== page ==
“Thirsting for the Living Water,” Ensign, Aug. 2001, 60–61
As a child, I was never taught to read the Bible. I went to church on Sundays, but I contributed nothing and felt nothing in return. I was disillusioned by my religion. I remember having serious arguments with my mother over a metal object called the Santísimo that my parents worshiped and expected me to worship as well. I could not. I searched for a better alternative, wanting to find God—wanting to know if He even existed. I thirsted to know Him and His words. But I could not seem to find what I sought.
There were moments when I felt close to quenching my thirst. When I held my first child, a daughter, in my arms for the first time, I had a feeling that God really did exist. Many years later, when her sister was born, I experienced the same feeling. Once I told my cousin that I felt in my heart I was somehow going to become a priest with real authority from God. She said that was impossible because I had a family to take care of.
Most of the time, however, an inexplicable tiredness weighed upon my soul. I was spiritually thirsty and could find no place to drink.
In April 1994 I was living in the city of Monterrey, Mexico, earning a living as a taxi driver. One day it rained for hours, sending water cascading down the mountainsides. After driving around in the rain for hours, I found myself in a little town about eight kilometers (five miles) from Monterrey. It was about 9:30 P.M., nearly time to go home. Suddenly I saw two young men on foot. They were wearing dark trousers and white shirts, and they looked drenched from head to foot.
When I approached them, I opened the door of the taxi and called, “Get in! I’m going to Monterrey.”
The taller one, who had a very fair complexion, replied, “We don’t have any money.”
“No charge,” I replied.
They quickly got into the taxi.
As I drove, we talked. They asked if they could share a message about Jesus Christ with me. I agreed and gave them my address.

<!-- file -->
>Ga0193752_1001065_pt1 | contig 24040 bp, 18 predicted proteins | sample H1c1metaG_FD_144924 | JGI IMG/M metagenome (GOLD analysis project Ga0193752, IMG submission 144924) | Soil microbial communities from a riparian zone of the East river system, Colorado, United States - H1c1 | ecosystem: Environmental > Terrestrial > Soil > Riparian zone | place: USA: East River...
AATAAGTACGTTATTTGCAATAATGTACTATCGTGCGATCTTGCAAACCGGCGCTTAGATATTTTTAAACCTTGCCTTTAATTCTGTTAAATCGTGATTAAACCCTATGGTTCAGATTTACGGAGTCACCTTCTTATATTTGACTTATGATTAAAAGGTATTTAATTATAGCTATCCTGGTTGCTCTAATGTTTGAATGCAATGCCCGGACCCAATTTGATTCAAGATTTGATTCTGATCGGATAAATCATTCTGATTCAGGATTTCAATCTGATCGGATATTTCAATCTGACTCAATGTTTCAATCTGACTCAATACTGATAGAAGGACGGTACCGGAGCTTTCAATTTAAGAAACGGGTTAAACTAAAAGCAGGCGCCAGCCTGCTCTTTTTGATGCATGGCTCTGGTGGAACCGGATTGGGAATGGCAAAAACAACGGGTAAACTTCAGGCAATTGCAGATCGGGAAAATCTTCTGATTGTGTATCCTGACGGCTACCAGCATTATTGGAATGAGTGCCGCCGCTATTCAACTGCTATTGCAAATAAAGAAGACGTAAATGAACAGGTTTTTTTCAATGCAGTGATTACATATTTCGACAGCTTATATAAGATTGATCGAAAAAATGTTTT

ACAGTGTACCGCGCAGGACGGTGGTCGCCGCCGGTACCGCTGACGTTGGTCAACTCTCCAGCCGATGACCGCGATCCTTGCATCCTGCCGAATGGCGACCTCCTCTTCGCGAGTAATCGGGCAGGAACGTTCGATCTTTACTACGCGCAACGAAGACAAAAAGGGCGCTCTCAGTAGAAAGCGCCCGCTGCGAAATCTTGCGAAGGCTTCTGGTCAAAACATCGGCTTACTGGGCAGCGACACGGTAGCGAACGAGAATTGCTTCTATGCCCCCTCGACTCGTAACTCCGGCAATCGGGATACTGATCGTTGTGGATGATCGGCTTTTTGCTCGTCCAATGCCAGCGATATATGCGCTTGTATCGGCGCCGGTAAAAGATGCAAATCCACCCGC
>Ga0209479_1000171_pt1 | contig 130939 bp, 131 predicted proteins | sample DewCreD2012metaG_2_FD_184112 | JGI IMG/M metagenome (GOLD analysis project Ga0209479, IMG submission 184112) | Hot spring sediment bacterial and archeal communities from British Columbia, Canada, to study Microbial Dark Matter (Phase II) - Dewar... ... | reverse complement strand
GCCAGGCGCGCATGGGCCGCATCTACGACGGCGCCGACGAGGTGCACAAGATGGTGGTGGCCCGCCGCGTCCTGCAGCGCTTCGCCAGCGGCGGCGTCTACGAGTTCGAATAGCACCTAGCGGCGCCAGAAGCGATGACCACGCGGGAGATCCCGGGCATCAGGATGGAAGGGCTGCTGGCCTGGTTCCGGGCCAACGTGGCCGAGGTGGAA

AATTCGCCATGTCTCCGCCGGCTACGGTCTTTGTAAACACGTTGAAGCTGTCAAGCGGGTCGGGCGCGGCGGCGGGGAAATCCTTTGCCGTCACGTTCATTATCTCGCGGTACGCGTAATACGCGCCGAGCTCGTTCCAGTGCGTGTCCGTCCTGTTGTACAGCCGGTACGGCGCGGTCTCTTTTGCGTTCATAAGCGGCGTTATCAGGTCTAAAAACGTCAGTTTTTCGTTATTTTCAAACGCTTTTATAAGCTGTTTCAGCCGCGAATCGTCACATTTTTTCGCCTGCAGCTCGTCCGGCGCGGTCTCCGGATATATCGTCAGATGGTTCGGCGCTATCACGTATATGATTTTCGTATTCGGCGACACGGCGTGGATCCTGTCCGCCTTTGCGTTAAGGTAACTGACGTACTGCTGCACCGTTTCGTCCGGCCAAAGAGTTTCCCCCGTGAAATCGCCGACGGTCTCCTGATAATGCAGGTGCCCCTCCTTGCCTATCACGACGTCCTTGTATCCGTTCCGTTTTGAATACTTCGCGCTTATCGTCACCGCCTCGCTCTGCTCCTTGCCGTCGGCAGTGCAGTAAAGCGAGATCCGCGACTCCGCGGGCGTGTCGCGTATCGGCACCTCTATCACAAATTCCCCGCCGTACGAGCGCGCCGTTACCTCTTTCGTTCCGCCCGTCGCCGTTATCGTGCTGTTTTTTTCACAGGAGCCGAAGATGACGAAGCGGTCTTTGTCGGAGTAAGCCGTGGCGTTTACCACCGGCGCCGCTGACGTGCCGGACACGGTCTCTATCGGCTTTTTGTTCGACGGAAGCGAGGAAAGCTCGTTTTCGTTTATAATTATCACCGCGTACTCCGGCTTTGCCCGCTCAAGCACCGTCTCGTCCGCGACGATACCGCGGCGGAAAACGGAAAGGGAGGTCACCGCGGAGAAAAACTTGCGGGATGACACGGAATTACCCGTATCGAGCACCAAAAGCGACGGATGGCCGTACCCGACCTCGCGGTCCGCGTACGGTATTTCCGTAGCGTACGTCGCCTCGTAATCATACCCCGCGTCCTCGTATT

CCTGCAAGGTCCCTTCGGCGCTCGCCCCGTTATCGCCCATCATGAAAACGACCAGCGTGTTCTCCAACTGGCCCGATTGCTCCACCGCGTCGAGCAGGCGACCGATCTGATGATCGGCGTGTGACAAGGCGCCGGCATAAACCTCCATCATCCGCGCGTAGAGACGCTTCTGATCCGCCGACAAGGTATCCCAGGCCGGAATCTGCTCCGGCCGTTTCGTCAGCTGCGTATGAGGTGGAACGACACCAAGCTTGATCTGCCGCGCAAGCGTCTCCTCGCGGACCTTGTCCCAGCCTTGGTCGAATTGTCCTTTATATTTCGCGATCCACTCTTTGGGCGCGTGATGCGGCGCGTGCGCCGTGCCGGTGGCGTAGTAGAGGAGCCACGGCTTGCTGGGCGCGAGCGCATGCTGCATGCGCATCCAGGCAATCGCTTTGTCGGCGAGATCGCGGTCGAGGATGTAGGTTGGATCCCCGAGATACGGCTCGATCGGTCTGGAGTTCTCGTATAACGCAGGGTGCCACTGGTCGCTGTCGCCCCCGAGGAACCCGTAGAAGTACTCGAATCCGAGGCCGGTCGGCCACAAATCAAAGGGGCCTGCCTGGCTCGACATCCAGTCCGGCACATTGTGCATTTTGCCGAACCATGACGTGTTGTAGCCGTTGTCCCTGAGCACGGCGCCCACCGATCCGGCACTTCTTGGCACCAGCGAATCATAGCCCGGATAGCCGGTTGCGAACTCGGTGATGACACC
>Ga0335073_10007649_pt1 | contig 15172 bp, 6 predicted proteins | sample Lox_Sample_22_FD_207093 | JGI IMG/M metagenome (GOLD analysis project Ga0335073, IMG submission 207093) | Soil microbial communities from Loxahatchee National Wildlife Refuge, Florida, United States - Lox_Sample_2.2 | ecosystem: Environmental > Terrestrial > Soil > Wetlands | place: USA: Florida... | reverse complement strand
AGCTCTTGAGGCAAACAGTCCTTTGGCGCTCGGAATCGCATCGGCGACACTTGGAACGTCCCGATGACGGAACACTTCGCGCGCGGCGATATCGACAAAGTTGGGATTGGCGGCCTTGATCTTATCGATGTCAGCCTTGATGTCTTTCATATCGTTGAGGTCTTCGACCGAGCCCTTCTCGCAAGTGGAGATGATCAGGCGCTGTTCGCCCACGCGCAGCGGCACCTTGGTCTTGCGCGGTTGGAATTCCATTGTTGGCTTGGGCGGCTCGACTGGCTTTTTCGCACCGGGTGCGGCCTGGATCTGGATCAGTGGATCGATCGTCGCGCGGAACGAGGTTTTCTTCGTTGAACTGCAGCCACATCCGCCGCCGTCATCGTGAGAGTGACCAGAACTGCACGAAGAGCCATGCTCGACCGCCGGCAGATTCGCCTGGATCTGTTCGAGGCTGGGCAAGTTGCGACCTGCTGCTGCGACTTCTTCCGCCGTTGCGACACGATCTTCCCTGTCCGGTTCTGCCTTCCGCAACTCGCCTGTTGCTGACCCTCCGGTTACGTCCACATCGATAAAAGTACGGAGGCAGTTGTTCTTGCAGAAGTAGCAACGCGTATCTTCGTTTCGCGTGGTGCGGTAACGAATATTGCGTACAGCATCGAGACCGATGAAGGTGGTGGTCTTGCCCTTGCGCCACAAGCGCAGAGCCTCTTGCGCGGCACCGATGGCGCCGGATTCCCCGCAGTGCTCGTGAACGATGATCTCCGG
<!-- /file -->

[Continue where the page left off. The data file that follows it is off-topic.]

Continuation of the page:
When I got home, I woke my wife and told her about the two young men. “What a coincidence,” I said. “One is Mexican and the other is American, and they are both named Elder.”
“Elder means missionary,” my wife answered, knowing just a little about the Church.
From deep within me, I felt something stir. These young men had left a feeling of exquisite wonder in my heart. I felt that I was close to finding the water that would quench my thirst, that it was within reach.
The missionaries came to our home on 5 June, and I was happy to listen to them. Two weeks later, on 19 June, I was baptized. My wife was baptized four months later, in October. Our oldest daughter had been receiving religious training at a school. When she went to church for the first time, she cried, “Papa, this is so much better than what I am learning at school!” She too was baptized in October.
In December 1995 we were sealed as a family in the Mexico City Mexico Temple for this life and for eternity. Now we are a family enjoying harmony, peace, and happiness. We know who we worship. We know where we came from and where we are going. We love God’s word, especially the Book of Mormon, and we love His Church, The Church of Jesus Christ of Latter-day Saints. Through these gifts we have found that well of living water the Savior spoke of to the woman of Samaria: “Whosoever drinketh of the water that I shall give him shall never thirst; but the water that I shall give him shall be in him a well of water springing up into everlasting life” (John 4:14).